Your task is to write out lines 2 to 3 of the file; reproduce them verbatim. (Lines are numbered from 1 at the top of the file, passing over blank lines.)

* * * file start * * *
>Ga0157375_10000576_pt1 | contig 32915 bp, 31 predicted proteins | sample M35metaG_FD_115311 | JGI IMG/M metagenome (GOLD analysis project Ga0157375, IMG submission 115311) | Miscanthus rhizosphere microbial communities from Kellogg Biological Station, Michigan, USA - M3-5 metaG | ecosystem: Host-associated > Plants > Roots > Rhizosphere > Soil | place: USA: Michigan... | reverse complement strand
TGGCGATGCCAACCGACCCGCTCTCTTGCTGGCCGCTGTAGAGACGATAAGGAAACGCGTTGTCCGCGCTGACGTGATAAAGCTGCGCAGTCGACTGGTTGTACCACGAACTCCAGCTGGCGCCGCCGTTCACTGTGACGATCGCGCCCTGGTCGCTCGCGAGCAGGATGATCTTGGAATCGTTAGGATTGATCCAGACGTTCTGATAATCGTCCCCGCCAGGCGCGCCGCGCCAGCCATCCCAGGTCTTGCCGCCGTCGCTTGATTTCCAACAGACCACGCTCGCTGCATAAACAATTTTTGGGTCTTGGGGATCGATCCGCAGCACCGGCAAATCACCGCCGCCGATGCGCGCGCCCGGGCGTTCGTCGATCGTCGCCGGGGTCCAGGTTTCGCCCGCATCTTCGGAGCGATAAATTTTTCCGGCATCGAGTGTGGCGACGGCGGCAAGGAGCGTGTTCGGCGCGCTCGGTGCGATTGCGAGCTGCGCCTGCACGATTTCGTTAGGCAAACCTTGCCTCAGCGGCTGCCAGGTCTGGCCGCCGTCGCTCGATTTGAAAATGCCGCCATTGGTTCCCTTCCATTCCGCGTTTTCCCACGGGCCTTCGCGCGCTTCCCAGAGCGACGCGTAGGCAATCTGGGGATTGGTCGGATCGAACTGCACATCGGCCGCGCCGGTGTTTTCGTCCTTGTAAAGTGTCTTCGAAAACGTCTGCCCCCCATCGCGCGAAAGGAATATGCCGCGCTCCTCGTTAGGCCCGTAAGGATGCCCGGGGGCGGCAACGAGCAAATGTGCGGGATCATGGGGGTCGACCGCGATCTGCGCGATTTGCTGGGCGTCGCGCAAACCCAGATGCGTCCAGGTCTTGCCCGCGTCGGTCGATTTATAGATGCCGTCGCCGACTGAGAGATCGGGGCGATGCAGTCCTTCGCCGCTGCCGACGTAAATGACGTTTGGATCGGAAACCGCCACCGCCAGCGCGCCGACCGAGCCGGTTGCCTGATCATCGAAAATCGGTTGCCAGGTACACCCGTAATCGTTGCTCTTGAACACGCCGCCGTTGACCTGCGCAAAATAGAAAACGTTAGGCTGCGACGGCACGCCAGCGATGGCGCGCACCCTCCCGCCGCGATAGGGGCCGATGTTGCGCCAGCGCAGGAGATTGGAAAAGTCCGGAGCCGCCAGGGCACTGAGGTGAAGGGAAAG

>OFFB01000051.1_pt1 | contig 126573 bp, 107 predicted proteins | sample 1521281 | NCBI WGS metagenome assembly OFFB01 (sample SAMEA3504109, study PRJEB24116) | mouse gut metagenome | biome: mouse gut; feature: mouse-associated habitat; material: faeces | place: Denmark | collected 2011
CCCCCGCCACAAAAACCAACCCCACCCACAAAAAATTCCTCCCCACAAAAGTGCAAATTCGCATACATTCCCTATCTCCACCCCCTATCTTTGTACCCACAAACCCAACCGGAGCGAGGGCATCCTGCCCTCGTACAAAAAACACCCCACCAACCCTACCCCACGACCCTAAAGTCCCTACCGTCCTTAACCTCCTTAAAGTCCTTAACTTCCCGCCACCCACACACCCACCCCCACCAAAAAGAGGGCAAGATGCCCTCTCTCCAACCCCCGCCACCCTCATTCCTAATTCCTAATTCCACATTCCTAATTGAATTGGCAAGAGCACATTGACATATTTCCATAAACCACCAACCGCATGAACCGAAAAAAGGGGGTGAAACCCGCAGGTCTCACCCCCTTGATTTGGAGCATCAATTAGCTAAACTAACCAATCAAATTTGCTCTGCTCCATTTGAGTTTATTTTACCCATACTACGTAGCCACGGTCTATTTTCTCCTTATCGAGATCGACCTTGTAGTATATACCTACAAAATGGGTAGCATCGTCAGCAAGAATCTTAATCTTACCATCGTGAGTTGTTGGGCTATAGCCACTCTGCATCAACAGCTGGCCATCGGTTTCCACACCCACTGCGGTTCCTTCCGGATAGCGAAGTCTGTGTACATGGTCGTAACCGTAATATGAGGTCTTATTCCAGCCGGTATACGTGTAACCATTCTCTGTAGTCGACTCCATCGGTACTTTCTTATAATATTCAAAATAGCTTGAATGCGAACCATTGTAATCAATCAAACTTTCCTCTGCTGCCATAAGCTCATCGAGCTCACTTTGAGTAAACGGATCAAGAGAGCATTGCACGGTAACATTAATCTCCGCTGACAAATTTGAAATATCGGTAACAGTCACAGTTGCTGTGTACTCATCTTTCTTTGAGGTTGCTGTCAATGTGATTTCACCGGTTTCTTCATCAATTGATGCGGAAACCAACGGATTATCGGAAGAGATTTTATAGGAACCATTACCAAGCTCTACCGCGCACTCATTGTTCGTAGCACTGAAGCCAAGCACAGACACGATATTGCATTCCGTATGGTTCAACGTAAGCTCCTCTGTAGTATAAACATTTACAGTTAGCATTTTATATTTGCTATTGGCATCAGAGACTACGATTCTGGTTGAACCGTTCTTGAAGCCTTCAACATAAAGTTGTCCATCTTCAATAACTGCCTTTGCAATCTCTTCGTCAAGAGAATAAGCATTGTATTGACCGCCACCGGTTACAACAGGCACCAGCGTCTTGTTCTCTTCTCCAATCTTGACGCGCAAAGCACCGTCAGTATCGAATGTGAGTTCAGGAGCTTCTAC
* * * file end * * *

TGGCGATGCCAACCGACCCGCTCTCTTGCTGGCCGCTGTAGAGACGATAAGGAAACGCGTTGTCCGCGCTGACGTGATAAAGCTGCGCAGTCGACTGGTTGTACCACGAACTCCAGCTGGCGCCGCCGTTCACTGTGACGATCGCGCCCTGGTCGCTCGCGAGCAGGATGATCTTGGAATCGTTAGGATTGATCCAGACGTTCTGATAATCGTCCCCGCCAGGCGCGCCGCGCCAGCCATCCCAGGTCTTGCCGCCGTCGCTTGATTTCCAACAGACCACGCTCGCTGCATAAACAATTTTTGGGTCTTGGGGATCGATCCGCAGCACCGGCAAATCACCGCCGCCGATGCGCGCGCCCGGGCGTTCGTCGATCGTCGCCGGGGTCCAGGTTTCGCCCGCATCTTCGGAGCGATAAATTTTTCCGGCATCGAGTGTGGCGACGGCGGCAAGGAGCGTGTTCGGCGCGCTCGGTGCGATTGCGAGCTGCGCCTGCACGATTTCGTTAGGCAAACCTTGCCTCAGCGGCTGCCAGGTCTGGCCGCCGTCGCTCGATTTGAAAATGCCGCCATTGGTTCCCTTCCATTCCGCGTTTTCCCACGGGCCTTCGCGCGCTTCCCAGAGCGACGCGTAGGCAATCTGGGGATTGGTCGGATCGAACTGCACATCGGCCGCGCCGGTGTTTTCGTCCTTGTAAAGTGTCTTCGAAAACGTCTGCCCCCCATCGCGCGAAAGGAATATGCCGCGCTCCTCGTTAGGCCCGTAAGGATGCCCGGGGGCGGCAACGAGCAAATGTGCGGGATCATGGGGGTCGACCGCGATCTGCGCGATTTGCTGGGCGTCGCGCAAACCCAGATGCGTCCAGGTCTTGCCCGCGTCGGTCGATTTATAGATGCCGTCGCCGACTGAGAGATCGGGGCGATGCAGTCCTTCGCCGCTGCCGACGTAAATGACGTTTGGATCGGAAACCGCCACCGCCAGCGCGCCGACCGAGCCGGTTGCCTGATCATCGAAAATCGGTTGCCAGGTACACCCGTAATCGTTGCTCTTGAACACGCCGCCGTTGACCTGCGCAAAATAGAAAACGTTAGGCTGCGACGGCACGCCAGCGATGGCGCGCACCCTCCCGCCGCGATAGGGGCCGATGTTGCGCCAGCGCAGGAGATTGGAAAAGTCCGGAGCCGCCAGGGCACTGAGGTGAAGGGAAAG

>OFFB01000051.1_pt1 | contig 126573 bp, 107 predicted proteins | sample 1521281 | NCBI WGS metagenome assembly OFFB01 (sample SAMEA3504109, study PRJEB24116) | mouse gut metagenome | biome: mouse gut; feature: mouse-associated habitat; material: faeces | place: Denmark | collected 2011